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Old 07-17-2010, 09:40 PM   #51 (permalink)
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There is a down loadable spreadsheet at http://www.lotuselan.net/forums/elan...ts-t18445.html that allows the user to model virtually any vehicle including IC engined vehicles, PHEVs, and EVs.

The spreadsheet is unlocked so if you do not like something, change it.

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Old 11-11-2010, 08:35 AM   #52 (permalink)
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Just felt the need to say thank you for such an incredibly valuable tool!
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Old 05-05-2011, 10:27 PM   #53 (permalink)
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Old 05-19-2011, 08:59 AM   #54 (permalink)
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Hello,

You seem to be the expert on all this stuff. Any aero engineers on this site? What is the optimum streamline tear drop shape? I've seen mentions of 2.3:1, 3:1 in an aero book, and 2.7:1 calculated from diagrams? I would think the optimum shape would depend on speed, but have not found any reference to that.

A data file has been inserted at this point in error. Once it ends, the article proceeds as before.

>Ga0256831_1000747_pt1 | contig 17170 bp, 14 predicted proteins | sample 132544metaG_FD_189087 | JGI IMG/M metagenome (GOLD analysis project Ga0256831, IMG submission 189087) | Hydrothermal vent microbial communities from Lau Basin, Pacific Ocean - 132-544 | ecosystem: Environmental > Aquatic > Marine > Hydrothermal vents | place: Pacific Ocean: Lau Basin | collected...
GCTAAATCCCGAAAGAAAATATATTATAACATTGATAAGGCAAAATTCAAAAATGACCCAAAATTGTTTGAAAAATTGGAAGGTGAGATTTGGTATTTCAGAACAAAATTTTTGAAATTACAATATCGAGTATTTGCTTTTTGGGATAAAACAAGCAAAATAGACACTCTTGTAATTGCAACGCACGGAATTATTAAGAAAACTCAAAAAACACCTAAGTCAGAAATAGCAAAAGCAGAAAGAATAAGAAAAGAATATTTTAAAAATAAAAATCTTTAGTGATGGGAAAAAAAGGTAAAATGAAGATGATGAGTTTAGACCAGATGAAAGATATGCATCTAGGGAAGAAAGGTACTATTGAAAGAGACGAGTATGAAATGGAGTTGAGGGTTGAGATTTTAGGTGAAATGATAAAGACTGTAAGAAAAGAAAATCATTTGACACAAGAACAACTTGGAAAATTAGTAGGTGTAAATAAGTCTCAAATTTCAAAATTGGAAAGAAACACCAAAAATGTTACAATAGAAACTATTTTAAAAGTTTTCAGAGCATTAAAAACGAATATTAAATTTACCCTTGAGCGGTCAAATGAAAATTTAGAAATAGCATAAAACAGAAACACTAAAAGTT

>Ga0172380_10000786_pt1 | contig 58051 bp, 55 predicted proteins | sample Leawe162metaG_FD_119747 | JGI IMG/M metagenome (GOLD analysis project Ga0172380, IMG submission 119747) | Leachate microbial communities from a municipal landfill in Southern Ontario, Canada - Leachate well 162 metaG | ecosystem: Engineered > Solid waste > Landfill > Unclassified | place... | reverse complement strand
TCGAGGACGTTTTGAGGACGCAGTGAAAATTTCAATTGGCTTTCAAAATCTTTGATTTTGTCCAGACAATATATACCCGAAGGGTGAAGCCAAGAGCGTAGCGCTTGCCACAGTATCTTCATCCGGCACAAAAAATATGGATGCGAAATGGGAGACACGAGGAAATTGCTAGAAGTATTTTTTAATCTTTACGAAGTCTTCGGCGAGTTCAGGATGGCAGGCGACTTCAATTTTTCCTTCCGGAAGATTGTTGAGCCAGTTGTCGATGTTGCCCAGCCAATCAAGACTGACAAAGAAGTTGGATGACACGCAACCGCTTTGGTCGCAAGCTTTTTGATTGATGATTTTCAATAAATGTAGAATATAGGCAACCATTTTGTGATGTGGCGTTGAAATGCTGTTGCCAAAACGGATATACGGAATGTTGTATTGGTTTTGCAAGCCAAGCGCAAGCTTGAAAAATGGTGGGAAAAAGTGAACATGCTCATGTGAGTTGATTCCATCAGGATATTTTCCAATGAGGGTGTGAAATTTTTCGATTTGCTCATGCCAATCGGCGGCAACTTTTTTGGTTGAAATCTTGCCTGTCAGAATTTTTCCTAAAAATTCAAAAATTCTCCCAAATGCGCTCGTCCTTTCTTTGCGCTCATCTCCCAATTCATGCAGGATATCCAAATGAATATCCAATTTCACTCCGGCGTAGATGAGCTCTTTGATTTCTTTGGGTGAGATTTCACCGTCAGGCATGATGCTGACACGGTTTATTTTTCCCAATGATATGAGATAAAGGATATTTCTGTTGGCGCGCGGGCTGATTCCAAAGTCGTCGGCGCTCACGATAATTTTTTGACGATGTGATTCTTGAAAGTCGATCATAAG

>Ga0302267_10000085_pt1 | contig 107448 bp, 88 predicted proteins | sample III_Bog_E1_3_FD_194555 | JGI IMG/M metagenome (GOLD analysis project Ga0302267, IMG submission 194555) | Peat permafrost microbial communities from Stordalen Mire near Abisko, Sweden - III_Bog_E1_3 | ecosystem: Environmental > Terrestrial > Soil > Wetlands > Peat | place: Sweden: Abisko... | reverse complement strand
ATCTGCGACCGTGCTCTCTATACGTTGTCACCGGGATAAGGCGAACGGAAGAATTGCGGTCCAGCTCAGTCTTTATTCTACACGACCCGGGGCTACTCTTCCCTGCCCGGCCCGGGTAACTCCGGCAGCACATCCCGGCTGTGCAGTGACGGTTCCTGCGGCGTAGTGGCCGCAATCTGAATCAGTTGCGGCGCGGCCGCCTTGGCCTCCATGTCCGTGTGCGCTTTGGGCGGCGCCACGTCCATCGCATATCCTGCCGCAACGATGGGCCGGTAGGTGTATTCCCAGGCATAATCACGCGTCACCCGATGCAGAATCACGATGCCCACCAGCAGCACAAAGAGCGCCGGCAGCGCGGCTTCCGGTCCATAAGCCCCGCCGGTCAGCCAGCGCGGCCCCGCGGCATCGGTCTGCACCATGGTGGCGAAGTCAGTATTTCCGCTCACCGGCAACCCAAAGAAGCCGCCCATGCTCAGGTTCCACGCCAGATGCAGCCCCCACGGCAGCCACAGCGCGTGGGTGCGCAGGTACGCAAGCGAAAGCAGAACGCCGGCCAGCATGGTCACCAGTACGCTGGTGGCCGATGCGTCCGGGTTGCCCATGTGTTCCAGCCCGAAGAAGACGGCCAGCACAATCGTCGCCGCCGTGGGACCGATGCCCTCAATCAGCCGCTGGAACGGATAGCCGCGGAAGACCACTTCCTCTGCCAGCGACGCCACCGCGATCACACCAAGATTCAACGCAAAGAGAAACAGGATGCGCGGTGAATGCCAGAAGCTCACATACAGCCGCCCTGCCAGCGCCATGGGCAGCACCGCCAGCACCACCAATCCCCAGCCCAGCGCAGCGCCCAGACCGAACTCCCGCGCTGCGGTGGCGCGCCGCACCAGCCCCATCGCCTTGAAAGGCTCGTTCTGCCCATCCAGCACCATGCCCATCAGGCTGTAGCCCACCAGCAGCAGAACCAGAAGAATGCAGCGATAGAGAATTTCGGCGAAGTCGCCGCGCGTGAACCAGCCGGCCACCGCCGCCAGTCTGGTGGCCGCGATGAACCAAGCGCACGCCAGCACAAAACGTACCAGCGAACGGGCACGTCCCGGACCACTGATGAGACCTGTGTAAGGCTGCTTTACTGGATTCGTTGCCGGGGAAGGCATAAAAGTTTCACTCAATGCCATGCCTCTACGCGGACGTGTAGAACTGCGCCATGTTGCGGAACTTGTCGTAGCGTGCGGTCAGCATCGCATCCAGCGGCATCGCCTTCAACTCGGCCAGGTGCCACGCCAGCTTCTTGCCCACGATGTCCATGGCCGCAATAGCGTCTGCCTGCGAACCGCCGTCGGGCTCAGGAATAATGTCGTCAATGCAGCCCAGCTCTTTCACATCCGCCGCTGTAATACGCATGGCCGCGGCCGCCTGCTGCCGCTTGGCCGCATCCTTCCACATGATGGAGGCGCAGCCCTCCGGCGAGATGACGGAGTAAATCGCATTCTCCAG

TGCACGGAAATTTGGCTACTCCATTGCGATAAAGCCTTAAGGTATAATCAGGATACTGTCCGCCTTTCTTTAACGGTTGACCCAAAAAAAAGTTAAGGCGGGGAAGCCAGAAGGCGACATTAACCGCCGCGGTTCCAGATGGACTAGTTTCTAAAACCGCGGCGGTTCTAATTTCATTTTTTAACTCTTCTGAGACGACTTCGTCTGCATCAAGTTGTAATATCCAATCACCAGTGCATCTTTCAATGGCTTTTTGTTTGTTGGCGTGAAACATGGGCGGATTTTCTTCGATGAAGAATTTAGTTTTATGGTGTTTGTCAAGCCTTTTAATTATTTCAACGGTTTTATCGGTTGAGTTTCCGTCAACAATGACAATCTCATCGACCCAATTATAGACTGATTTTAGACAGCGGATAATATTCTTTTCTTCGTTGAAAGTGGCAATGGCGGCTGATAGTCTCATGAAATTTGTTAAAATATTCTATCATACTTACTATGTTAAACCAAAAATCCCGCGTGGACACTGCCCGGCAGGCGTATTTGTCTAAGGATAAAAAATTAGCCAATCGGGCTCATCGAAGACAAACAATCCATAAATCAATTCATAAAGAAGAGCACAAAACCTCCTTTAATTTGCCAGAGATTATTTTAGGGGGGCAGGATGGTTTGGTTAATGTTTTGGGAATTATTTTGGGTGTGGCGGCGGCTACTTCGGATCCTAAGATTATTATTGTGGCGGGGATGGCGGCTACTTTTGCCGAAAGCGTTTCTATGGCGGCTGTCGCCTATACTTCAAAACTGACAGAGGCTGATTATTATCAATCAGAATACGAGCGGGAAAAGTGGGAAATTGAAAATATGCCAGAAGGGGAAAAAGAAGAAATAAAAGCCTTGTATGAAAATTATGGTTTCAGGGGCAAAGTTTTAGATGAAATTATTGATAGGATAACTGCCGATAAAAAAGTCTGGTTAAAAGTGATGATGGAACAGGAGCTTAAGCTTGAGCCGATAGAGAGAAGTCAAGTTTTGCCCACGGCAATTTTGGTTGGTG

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Old 05-20-2011, 05:17 PM   #55 (permalink)
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'optimum'

Quote:
Originally Posted by minAirForce View Post
Hello,

You seem to be the expert on all this stuff. Any aero engineers on this site? What is the optimum streamline tear drop shape? I've seen mentions of 2.3:1, 3:1 in an aero book, and 2.7:1 calculated from diagrams? I would think the optimum shape would depend on speed, but have not found any reference to that.
mini,I settled on 2.5:1 as the 'ideal.' Hucho demonstrates it at least 4-times in his book.It is the 'shortest' structure ( body-of-revolution ) with Cd 0.04.
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In free-air,2.1 has the same Cd,but in ground-effect its aft-body down-slope exceeds 22-degrees,which was shown By W.A.Mair to be the absolute maximum body camber angle which can support attached flow for a bluff body in ground effect.